Sometimes someone makes you think.
I mean, really think-- reflect, ponder… whatever you prefer to call it. When Rubén Valbuena of Granja Cantagrullas first contacted me about hosting us for a cheese tasting and tour of his farm, I was happy to have another excuse to escape Madrid’s smog for clean country air. I could envision the visit already—a few minutes of bubbly introductions, a quick tour of the farm, tasting some excellent cheeses, buying some excellent cheeses, thank you, gracias, thank you, kiss-kiss and adios.
But not this time. Rubén didn’t give us some big, enthusiastic reception. There were no falsities, no questions about our backgrounds, and no information about his own. Those things would come later. No, it was more of a quiet greeting, then he added, “I’m gonna fry up some of this new cheese we’re making here.” And he did. A butane tank, a frying pan, and some damn good cheese, and we were suddenly past that awkward introductory moment.
Fun, Creative, and Healthy
He showed us around the Cantagrullas Dairy Farm, the first of its kind in Ramiro, Valladolid, one of the poorest parts of the region and, according to the census, home to a shrinking population of 49 (closer to 5 in the winter Rubén assured us).
He explained his cheese making process and how he is one of the only producers of a raw milk Castilian Sheep cheese (for which he needed a special permission to produce). He demonstrated the cheeses they were experimenting with—adding bright, flavorful spices like paprika or lavender to create new tastes and textures. We questioned his decisions to buy land in Ramiro (it was much cheaper) and how they installed electricity (lots of digging), but I wanted to know why Rubén and his wife Asela had chosen to make cheese. His answers were far from typical.
What I took away from our visit was something that Rubén repeated throughout the day: question everything.
It is what he does on a daily basis and also what he did every step of the way while building his business. When quoted an obscene amount for a special yogurt cooler he questioned its exclusivity and then made his own from an old refrigerator. When one of his cheeses showed an undesirable bacterial strain (that most producers would just leave in) he wanted to know where it was coming from. Instead of sending samples to one laboratory, he sent them to various, and, interestingly, received different results from each one. Trusting the worst results, he worked to eliminate the strain until all lab tests came back negative.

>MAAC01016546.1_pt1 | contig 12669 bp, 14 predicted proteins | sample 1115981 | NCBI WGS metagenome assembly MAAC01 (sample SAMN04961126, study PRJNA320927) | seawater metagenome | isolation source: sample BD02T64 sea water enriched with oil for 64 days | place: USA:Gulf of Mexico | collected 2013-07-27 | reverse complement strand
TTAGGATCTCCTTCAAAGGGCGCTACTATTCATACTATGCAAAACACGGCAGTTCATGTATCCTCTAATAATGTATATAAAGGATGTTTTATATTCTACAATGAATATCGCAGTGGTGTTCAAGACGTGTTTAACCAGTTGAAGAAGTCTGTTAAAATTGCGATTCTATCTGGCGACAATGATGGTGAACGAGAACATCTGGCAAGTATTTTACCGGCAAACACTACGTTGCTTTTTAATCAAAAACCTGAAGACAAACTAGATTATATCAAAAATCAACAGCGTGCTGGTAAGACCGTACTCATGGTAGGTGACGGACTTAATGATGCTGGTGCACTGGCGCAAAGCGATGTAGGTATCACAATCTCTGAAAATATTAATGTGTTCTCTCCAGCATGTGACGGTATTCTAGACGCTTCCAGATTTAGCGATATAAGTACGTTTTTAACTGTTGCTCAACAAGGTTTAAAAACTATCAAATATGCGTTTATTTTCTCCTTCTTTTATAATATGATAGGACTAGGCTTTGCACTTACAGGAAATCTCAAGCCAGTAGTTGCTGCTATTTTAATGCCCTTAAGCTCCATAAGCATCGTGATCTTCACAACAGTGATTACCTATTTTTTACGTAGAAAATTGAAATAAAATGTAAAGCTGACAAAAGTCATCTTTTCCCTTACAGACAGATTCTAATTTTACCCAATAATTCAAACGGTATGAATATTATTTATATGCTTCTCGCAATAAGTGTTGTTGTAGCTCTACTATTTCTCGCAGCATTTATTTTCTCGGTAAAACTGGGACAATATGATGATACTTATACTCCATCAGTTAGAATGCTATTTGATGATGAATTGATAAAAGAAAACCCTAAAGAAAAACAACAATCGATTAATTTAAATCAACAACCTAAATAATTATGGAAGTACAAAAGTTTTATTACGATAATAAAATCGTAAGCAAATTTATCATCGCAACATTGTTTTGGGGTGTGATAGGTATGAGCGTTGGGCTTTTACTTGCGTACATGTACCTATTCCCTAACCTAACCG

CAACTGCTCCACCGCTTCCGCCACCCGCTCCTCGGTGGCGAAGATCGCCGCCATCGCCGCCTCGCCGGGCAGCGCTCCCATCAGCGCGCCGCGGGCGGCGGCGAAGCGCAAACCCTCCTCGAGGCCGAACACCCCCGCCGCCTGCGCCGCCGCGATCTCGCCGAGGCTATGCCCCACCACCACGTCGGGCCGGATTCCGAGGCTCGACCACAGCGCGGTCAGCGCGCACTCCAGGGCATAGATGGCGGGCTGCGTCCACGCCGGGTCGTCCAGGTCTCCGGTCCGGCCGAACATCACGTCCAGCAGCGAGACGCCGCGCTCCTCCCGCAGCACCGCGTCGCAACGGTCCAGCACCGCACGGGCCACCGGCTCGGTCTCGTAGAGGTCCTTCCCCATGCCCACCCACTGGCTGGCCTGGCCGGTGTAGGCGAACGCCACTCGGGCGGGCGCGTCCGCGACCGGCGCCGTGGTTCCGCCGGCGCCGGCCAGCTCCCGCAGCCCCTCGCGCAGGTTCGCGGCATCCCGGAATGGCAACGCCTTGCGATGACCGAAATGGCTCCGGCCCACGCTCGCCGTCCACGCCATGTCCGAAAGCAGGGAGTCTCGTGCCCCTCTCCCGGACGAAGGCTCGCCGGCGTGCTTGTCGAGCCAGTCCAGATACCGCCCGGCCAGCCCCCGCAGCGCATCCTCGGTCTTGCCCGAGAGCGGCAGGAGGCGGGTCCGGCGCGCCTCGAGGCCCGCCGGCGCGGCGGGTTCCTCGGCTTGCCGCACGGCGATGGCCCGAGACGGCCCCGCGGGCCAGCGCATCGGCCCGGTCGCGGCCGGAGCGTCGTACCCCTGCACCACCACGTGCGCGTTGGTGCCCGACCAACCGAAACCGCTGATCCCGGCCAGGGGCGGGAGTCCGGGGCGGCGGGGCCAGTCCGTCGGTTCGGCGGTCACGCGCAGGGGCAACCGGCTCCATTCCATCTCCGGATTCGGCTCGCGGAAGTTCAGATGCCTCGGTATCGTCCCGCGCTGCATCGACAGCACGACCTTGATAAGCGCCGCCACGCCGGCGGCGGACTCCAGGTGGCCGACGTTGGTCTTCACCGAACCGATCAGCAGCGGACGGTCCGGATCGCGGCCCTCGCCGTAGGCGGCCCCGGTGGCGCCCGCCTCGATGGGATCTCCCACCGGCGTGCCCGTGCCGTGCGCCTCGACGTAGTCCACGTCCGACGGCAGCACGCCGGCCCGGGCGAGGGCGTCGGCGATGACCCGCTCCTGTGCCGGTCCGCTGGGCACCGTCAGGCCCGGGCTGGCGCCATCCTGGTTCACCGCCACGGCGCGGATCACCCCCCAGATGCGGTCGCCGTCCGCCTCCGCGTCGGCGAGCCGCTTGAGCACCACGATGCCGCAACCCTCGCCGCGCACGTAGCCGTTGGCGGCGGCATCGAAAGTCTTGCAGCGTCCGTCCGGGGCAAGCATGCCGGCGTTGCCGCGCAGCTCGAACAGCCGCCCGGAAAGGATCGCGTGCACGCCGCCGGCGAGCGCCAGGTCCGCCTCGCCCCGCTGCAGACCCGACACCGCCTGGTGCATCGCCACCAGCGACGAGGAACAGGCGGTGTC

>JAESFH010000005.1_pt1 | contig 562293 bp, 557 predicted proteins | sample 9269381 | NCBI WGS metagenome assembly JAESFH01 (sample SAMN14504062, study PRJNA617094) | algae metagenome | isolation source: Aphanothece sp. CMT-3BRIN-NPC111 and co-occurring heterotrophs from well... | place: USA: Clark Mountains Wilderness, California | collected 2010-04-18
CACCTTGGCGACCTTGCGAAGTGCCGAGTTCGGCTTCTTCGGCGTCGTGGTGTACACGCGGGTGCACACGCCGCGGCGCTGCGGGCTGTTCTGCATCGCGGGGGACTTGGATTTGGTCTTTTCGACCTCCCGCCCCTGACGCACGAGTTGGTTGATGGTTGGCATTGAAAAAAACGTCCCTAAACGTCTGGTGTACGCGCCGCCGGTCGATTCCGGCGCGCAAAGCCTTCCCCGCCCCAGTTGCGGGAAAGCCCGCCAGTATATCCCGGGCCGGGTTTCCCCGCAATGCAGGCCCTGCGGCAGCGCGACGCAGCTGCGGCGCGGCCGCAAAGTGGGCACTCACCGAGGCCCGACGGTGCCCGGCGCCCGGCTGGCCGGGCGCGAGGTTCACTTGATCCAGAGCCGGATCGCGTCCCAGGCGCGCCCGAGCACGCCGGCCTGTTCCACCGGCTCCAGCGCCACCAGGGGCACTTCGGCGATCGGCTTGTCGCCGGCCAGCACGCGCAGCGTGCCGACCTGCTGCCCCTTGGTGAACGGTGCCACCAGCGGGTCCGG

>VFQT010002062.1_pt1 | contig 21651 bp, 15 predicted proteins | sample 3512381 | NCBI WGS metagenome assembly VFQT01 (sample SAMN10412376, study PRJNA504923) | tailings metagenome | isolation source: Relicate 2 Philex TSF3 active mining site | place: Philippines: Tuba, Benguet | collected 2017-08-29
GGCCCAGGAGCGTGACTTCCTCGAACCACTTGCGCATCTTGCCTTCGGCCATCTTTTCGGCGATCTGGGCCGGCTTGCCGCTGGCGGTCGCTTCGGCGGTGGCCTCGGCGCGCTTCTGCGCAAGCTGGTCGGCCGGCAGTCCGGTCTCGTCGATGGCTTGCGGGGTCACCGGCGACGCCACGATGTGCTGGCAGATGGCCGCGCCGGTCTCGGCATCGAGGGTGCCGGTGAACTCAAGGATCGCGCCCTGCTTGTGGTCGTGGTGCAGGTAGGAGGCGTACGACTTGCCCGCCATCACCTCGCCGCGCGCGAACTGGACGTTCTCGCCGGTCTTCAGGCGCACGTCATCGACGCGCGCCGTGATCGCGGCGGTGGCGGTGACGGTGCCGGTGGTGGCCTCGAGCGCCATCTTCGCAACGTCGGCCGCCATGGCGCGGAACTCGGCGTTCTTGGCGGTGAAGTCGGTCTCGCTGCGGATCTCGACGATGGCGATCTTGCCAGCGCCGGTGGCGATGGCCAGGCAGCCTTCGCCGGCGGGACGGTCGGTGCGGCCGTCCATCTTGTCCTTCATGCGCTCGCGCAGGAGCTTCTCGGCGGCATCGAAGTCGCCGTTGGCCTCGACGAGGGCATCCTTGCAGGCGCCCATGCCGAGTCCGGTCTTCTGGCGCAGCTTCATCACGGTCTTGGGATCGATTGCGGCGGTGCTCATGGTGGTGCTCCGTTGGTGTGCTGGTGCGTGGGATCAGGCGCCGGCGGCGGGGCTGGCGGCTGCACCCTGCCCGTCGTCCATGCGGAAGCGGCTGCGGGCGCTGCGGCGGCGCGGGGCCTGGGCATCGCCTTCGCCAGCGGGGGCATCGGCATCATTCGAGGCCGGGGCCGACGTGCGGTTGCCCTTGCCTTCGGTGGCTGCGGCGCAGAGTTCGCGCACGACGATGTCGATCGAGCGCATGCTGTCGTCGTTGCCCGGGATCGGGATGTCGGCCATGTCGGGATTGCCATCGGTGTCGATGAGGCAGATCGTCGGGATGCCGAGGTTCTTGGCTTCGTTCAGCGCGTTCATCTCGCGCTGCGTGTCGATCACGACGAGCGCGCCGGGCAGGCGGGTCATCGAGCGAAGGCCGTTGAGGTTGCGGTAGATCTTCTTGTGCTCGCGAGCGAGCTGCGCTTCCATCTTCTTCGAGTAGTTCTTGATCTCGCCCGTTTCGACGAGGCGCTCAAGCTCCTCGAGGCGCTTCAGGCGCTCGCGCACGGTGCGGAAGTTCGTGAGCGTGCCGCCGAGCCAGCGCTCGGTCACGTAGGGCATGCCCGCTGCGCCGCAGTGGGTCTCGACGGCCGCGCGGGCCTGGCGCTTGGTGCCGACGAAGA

Perhaps his inquisitive nature is a reflection of his own background. While finishing his PHD and later working as a geologist, he lived with his wife and family in France, Brazil, and various other countries in South America. He also has four young children that surely keep his mind sharp with their own curious questions.
Challenging the Norms
At the young age of 31 Rubén is a father, husband, and entrepreneur-- and while many people around the world have families, degrees, and businesses by 31, it is not the model in Spain. It was refreshing to meet someone who broke the Spanish paradigm of not asking questions and simply accepting the status quo. I hope that, if anything, this recession gets more young people thinking and questioning the way things work in Spain.
Now, for the best part-- the cheese tasting. It was wonderful to say the least. Rubén treated us like royalty as we chowed down on over 6 different cheeses from the soft queso fresco to the harder, matured selections. We also tried the outstanding Cantagrullas yogurt—a deliciously creamy and acidic yogurt that was unlike anything I’d ever tried.
As we sampled we continued to talk about life, and how we all agreed that time is best spent doing something that we enjoy—even when that means trading in things like university fame and a good salary. I couldn’t help but agree. After the tasting Rubén offered to accompany us to a local brewery—but not before feeding us a proper lunch. We protested, he had been generous enough already, but he flipped the butane back on and before long we were enjoying a simple lunch of fried eggs with creamy cheese and a green pepper relish.
Later at the brewery, with his wife and four kids in tow, we got a glimpse of Rubén the family man over a crisp beer and some more Cantagrullas cheese. On the way back to Madrid we were all a bit quiet, reflecting on a fact we had forgotten-- that passion, intelligence, modesty, hard work, and adaptability can, in fact, combine to create success (even amidst the “horrendous” recession in Spain). Rubén has done it—and I’m sure we’ll be next.
Read about the visit from my fellow cheese enthusiast Lauren at her blog Sobremesa in Spain.
Visit Granja Cantagrullas Here:
Quesería Granja Cantagrullas
Camino del Calvario, S/N
Paraje de las Parrillas
Ramiro 47.453 Valladolid (España)
Contact and Order Products Here:
To see the project with your own eyes (in Spanish but incredibly beautiful no matter what):
[vimeo http://vimeo.com/27984548 w=500&h=400]